Perhaps the conception of neutrality most apt to justify Bill 21 is that of justification? This conception makes it possible to argue that when public employees wear a religious symbol, they act as representatives of the State, and such signs may be perceived as evidence of a judgment on the value of religion. The fact that Article 3 of Bill 21 states that “the secularism of the State requires” that the principles on which secularism is based be respected “in fact and appearance” probably aims to prevent the State from being perceived as issuing a judgment as to the intrinsic value of the religious symbols worn by its employees. However, it is evident that the acceptance of the wearing of religious symbols by public officials does not refer to the approval of the intrinsic value of their conceptions of good. In any case, it could be interpreted as a recognition of the value of religion for the moral identity of employees who wear a religious symbol. Far from constituting a violation of the principle of neutrality, a public service that reflects the cultural and religious diversity of a society shows impartiality and democratic inclusion.

Moreover, a visibly uniform public service is not necessarily neutral, if only because there is no necessary link between wearing a religious symbol and actions based on religious faith in the context of a job. Public sector employees must be evaluated based on their actions, not the opinions attributed to them by the manifestation of their belief. Moreover, as Quebec philosopher Michel Seymour says, the prohibition of religious symbols of employees betrays a lack of neutrality towards religion, as such intervention goes against a particular way of living religion while favoring religions that easily adapt to the absence of ostentatious signs. It constitutes, in a word, a violation of the neutrality of treatment.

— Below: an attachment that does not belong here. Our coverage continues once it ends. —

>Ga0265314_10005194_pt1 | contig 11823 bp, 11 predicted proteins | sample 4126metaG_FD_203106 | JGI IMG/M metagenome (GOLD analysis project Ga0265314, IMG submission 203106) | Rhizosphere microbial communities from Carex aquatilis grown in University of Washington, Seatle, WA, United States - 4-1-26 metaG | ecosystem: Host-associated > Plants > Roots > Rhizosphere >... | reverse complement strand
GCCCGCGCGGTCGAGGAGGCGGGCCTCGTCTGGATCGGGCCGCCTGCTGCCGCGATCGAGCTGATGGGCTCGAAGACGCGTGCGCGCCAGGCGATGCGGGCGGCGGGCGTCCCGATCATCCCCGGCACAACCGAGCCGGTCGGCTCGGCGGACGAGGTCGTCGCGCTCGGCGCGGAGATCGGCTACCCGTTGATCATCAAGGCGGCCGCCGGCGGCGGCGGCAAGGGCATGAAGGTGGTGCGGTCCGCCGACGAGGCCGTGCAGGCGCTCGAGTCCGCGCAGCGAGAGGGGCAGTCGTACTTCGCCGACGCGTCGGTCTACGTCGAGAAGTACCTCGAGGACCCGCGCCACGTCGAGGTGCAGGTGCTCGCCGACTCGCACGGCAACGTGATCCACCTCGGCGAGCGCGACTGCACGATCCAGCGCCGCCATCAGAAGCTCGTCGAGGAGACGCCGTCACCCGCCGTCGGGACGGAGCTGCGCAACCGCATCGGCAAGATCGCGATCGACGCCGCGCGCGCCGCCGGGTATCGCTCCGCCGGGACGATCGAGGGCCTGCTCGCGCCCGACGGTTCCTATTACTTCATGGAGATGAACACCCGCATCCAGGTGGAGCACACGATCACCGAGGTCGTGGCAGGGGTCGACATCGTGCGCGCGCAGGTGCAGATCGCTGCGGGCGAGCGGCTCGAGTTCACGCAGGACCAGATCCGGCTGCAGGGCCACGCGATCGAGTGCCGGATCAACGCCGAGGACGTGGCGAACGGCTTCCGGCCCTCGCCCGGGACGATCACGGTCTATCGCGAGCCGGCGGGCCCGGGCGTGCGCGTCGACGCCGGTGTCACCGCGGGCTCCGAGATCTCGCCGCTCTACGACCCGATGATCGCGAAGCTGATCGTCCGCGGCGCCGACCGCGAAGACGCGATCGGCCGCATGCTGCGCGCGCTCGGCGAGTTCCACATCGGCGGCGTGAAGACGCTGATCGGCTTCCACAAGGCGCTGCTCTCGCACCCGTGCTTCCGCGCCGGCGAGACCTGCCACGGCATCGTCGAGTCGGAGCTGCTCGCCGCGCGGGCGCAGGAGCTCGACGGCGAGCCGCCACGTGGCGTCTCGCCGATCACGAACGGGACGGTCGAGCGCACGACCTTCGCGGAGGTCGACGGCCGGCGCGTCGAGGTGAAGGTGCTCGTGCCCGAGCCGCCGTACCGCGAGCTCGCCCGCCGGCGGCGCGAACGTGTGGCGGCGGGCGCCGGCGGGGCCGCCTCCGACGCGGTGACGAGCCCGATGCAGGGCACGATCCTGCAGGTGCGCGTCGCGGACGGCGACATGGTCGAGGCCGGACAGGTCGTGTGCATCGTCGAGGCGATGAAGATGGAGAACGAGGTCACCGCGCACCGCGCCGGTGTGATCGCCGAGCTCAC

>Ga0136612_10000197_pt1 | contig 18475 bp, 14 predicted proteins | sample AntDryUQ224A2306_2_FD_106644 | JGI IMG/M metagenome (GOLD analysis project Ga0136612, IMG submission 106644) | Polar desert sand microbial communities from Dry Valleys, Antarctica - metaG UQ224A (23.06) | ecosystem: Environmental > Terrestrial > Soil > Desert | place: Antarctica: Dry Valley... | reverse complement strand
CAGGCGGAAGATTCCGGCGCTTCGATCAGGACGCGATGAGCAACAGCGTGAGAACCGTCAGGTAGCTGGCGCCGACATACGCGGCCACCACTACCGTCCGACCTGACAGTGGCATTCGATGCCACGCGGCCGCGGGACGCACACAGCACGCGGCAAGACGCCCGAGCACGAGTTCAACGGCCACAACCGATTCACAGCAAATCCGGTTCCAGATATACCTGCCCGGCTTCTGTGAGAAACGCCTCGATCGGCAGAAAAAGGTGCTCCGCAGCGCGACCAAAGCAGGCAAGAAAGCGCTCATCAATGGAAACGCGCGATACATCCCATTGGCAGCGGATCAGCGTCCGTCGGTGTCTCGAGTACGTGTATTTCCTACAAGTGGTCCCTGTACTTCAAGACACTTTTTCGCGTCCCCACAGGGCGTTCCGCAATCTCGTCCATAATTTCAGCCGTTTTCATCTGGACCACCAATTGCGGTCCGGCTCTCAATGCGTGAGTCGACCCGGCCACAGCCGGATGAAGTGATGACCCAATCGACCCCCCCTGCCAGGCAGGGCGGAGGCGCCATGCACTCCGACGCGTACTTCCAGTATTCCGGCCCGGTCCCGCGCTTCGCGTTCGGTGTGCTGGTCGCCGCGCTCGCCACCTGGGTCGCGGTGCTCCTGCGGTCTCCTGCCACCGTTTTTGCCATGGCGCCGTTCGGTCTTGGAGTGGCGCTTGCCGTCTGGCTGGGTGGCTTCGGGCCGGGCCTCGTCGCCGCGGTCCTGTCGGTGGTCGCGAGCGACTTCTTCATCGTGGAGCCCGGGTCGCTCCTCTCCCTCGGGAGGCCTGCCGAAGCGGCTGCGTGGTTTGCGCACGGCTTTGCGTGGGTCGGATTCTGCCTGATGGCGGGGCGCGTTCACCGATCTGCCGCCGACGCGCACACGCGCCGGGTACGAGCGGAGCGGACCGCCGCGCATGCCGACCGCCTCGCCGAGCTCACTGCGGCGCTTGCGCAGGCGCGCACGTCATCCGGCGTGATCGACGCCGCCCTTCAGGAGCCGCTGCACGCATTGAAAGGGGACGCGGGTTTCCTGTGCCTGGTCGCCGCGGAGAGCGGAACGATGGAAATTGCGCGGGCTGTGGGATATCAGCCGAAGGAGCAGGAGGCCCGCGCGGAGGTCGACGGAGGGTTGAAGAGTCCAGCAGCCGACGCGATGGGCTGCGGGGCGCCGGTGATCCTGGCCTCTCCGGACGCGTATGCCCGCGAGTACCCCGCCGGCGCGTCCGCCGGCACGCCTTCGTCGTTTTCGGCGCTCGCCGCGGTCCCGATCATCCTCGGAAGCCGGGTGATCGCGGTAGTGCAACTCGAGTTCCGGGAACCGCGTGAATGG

As for the purposes of secularism, the fact that Bill 21 indirectly discriminates against employees who wear religious symbols constitutes a considerable departure from the principle of moral equality. Studies have noted, for example, that this law disproportionately affects women who wear the hijab, niqab, or other forms of head coverings, resulting in discriminatory effects based on the intersection of religion and gender. Muslim women are particularly affected not only because of the significant number of them who wear the hijab but also because of their presence in the public sector, making them the largest religious minority affected by this law. In fact, some of the professions targeted by the ban are in sectors where women are much more likely to be employed, such as educators. Bill 21, therefore, puts obstacles in the way of employment opportunities for Muslim women aspiring to these positions, while preventing those already in post from obtaining professional promotions.